New Book – Blue Monday by Nicci French


Publishing year: 2011

The book starts in 1987 with Rosie, a nine-year-old girl, who jumps ahead of her five-year-old sister, Joanna, as she wants to buy sweets.

When she goes into the sweet shop, she waits for her little sister but Joanna is never seen again. Her mother is alerted, then the police, and then her father. They don’t find a clue, and years pass. Her mother marries again, her father is now an alcoholic, and life continues for Rosie, but things won’t be the same without Joanna. Rosie blames herself, and that sense of guilt seems to be with her all the time.

After this introduction, I think there is a jump in time even though there is no reference to the year. We are introduced to Frieda Klein, who is a psychiatrist. Frieda works at home and also in a clinic called the Warehouse, run by Dr. Reuben McGill. There is some concern now for Dr. McGill as he is letting the clinic go. Things go to a head when a patient Alan threatens to place a complaint against the doctor as he didn’t hear a word Alan was saying during a session. Frieda is asked to take over and treat this patient and Alan agrees. Alan is a strange man who claims to have had some odd feelings when he was in his twenties. I wonder if this man is the one who abducted Joanna. There are chunks in cursive in the book of somebody’s thoughts about little girls and boys. Are these Alan’s thoughts?

Frieda is the main character of a series of books of which this one is number one. Frieda is quite a strange woman in my opinion. She’s quite cold. She has some kind of relationship with a man called Sandy, and as for her family, we know she has a sister called Olivia and a niece Chloë. When she visits Chloe, there is a reference to Frieda hating talking about her family, and I wonder what secrets or mysteries Frieda hides. Some of the parts are quite enigmatic as we get just vague impressions of what is happening.


4 thoughts on “New Book – Blue Monday by Nicci French

  1. It seems an interesting book, mixing the mistery of Joanna’s vanishing and also the relationship and the feelings of the different characters involved. I like classical whudoit books where a crime has to be solved, but I like more when the protagonists of those books are well round and we see the struggles and their feelings. Like the English tv series Broadchurch, for example, have you ever see it?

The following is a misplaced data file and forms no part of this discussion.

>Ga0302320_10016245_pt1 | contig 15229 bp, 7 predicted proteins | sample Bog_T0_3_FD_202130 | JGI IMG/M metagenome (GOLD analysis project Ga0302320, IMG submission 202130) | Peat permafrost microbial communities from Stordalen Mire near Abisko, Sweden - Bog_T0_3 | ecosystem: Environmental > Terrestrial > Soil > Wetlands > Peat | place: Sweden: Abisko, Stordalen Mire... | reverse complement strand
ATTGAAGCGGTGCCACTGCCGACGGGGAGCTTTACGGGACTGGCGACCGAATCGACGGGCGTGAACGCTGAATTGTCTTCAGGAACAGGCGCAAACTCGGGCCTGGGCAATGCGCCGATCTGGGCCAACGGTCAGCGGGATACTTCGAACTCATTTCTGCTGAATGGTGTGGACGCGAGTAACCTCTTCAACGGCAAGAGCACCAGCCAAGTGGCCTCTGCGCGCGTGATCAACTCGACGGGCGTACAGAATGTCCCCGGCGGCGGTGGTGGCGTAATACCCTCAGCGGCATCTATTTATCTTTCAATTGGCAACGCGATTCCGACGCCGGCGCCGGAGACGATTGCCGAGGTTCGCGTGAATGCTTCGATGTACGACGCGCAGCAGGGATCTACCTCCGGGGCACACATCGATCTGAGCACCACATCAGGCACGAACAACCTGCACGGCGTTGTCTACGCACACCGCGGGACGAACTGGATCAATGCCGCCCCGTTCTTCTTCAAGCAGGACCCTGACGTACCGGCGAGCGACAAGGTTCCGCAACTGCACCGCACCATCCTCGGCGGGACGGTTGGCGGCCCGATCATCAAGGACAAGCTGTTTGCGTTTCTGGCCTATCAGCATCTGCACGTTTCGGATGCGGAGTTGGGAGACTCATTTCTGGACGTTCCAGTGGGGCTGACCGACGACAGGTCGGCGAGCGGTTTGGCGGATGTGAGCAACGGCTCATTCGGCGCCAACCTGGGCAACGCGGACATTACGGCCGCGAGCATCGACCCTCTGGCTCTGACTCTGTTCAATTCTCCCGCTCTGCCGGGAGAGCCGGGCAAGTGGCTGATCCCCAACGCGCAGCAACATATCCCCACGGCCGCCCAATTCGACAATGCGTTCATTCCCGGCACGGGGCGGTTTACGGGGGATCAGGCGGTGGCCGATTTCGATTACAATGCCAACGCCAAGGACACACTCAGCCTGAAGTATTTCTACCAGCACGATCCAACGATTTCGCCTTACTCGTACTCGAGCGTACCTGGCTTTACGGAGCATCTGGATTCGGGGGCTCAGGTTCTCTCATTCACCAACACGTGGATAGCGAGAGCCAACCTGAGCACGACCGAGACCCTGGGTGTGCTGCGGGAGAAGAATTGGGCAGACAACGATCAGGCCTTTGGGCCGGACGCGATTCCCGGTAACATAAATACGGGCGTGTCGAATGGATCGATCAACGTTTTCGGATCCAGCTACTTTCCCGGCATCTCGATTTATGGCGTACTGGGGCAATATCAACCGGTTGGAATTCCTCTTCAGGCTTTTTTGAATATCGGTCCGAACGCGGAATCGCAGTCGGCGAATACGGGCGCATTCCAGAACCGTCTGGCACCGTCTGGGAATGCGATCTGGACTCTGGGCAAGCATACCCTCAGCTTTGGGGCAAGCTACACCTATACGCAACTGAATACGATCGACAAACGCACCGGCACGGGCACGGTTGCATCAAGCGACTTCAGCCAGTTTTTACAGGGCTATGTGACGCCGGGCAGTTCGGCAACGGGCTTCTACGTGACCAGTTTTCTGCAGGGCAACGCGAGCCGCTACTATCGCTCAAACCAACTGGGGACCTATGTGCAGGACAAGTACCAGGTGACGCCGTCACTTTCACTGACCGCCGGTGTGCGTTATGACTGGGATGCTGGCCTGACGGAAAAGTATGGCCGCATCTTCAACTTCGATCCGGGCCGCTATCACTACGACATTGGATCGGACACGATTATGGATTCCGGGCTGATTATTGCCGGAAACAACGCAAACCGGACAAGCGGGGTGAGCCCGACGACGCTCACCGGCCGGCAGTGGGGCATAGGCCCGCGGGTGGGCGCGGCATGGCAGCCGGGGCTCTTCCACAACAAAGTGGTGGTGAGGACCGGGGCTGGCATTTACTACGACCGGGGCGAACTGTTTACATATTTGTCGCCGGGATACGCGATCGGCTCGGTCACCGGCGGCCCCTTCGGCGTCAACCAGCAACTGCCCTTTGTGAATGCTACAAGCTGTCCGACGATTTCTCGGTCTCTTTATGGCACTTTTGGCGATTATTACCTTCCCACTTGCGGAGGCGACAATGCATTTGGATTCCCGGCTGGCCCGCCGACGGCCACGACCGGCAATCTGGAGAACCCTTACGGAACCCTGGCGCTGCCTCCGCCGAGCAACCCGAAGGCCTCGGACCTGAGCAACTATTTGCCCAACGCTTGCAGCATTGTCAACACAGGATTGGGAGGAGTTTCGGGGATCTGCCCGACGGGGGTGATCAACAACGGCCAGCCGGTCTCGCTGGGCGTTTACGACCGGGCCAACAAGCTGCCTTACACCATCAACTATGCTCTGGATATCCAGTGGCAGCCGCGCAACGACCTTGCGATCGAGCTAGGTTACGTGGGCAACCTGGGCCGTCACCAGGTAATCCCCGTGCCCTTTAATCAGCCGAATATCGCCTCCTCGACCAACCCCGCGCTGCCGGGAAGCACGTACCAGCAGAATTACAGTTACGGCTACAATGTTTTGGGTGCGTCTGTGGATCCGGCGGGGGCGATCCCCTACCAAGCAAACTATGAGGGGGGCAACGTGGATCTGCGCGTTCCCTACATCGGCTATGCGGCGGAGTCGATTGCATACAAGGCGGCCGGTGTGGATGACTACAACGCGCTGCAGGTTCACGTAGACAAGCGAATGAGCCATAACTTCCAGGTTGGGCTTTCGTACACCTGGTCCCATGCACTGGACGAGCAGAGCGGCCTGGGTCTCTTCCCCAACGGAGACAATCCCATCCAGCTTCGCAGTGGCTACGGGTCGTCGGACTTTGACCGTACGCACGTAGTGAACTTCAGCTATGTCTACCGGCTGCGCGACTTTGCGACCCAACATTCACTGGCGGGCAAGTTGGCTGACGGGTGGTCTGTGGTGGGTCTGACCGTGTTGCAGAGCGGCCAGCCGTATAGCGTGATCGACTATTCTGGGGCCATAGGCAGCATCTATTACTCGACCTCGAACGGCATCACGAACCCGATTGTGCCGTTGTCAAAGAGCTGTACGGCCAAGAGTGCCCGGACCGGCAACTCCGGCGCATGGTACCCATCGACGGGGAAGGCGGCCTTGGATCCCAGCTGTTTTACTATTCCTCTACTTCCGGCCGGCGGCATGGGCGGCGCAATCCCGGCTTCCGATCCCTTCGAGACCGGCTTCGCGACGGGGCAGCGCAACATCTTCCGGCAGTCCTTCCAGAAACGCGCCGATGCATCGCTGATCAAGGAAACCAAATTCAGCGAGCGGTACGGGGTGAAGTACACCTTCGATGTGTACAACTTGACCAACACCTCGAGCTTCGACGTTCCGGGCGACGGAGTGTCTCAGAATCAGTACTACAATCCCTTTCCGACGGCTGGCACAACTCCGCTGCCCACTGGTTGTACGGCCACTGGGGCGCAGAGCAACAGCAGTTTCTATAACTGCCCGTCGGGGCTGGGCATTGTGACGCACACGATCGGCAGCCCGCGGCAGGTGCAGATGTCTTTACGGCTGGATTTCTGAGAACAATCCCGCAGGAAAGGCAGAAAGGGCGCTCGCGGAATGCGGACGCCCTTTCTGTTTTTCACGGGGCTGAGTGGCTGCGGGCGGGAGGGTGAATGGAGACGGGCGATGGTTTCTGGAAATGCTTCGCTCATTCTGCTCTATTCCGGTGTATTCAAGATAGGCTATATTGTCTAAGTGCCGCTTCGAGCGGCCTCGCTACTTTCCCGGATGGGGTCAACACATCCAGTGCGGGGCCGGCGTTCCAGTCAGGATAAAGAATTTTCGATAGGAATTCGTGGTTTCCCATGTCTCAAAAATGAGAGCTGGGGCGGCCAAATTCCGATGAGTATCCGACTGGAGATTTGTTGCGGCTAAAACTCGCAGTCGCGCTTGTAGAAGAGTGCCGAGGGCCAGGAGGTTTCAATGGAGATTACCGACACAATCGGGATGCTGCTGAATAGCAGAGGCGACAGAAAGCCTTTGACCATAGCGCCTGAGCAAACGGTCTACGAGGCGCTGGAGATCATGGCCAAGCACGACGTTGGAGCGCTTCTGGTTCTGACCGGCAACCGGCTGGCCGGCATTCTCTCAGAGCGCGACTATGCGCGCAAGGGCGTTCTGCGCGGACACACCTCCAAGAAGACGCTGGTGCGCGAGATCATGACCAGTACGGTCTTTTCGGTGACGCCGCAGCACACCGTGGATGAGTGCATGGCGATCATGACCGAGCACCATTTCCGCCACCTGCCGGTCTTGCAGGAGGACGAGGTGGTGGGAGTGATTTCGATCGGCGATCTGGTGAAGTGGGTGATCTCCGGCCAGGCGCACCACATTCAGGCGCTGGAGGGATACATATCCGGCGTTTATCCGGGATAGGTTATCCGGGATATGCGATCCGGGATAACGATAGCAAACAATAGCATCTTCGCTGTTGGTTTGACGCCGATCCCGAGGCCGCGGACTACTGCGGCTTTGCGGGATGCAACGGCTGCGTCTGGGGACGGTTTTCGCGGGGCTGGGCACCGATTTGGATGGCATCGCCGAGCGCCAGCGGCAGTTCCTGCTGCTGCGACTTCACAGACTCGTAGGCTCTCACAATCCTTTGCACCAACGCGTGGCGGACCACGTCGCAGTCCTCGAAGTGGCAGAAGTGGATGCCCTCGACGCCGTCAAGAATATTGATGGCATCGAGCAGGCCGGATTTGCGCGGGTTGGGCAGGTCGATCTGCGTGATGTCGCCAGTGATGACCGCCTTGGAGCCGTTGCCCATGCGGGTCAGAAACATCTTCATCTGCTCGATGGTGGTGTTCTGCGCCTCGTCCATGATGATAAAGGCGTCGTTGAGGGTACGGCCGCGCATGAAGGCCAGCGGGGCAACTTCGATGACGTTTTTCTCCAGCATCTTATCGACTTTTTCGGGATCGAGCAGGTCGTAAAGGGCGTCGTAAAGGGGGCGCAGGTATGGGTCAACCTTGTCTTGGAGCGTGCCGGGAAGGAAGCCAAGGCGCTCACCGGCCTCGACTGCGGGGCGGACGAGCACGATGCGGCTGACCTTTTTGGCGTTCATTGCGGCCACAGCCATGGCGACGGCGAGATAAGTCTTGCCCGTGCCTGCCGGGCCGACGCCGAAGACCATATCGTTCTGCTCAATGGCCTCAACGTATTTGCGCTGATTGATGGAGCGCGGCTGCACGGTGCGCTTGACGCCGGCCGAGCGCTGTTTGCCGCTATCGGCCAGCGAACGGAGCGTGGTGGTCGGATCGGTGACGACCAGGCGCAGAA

• I don’t think this is a classical whodunnit. For me a whodunit book is when you are presented with a crime and several characters, all of whom are possible suspects. Yet, in this book we have the crimes, and I think there’s a clear suspect even though we are not sure of his guilt. I would call this a police mystery rather than a whodunnit in the way I understand it. Naturally, it’s just my opinion. As for the show you mention, no I haven’t seen it.

      • Oh…I never heard of the term police mistery! I think you’re right, this term is more fitting for this book, since the main story develop around the crime but it isn’t the main purpouse…of the plot.
        Broadchurch is a more classical whoddunit instead, the protagonist is a detective who has been just transferred from London to this small coastal town in the South of England and he has to investigate about the murder of a local kid. Alec has been transferred because something he did during an investigation in London who still troubles him and he has also to struggle with his collegue with the Broadchurch police who aren’t very happy about his arrival.
        All in all is a good mistery and I liked also the characterization of the characters both the main and the secondary ones.

  2. Well, the term police mystery, I guess, is mine. I simply meant that for me this is not the usual whodunnit. 🙂 The show you mention sounds interesting. I love detective/police shows as long as there is not too much violence. I like the mystery side of those shows rather than the guns, physical fight or so on.

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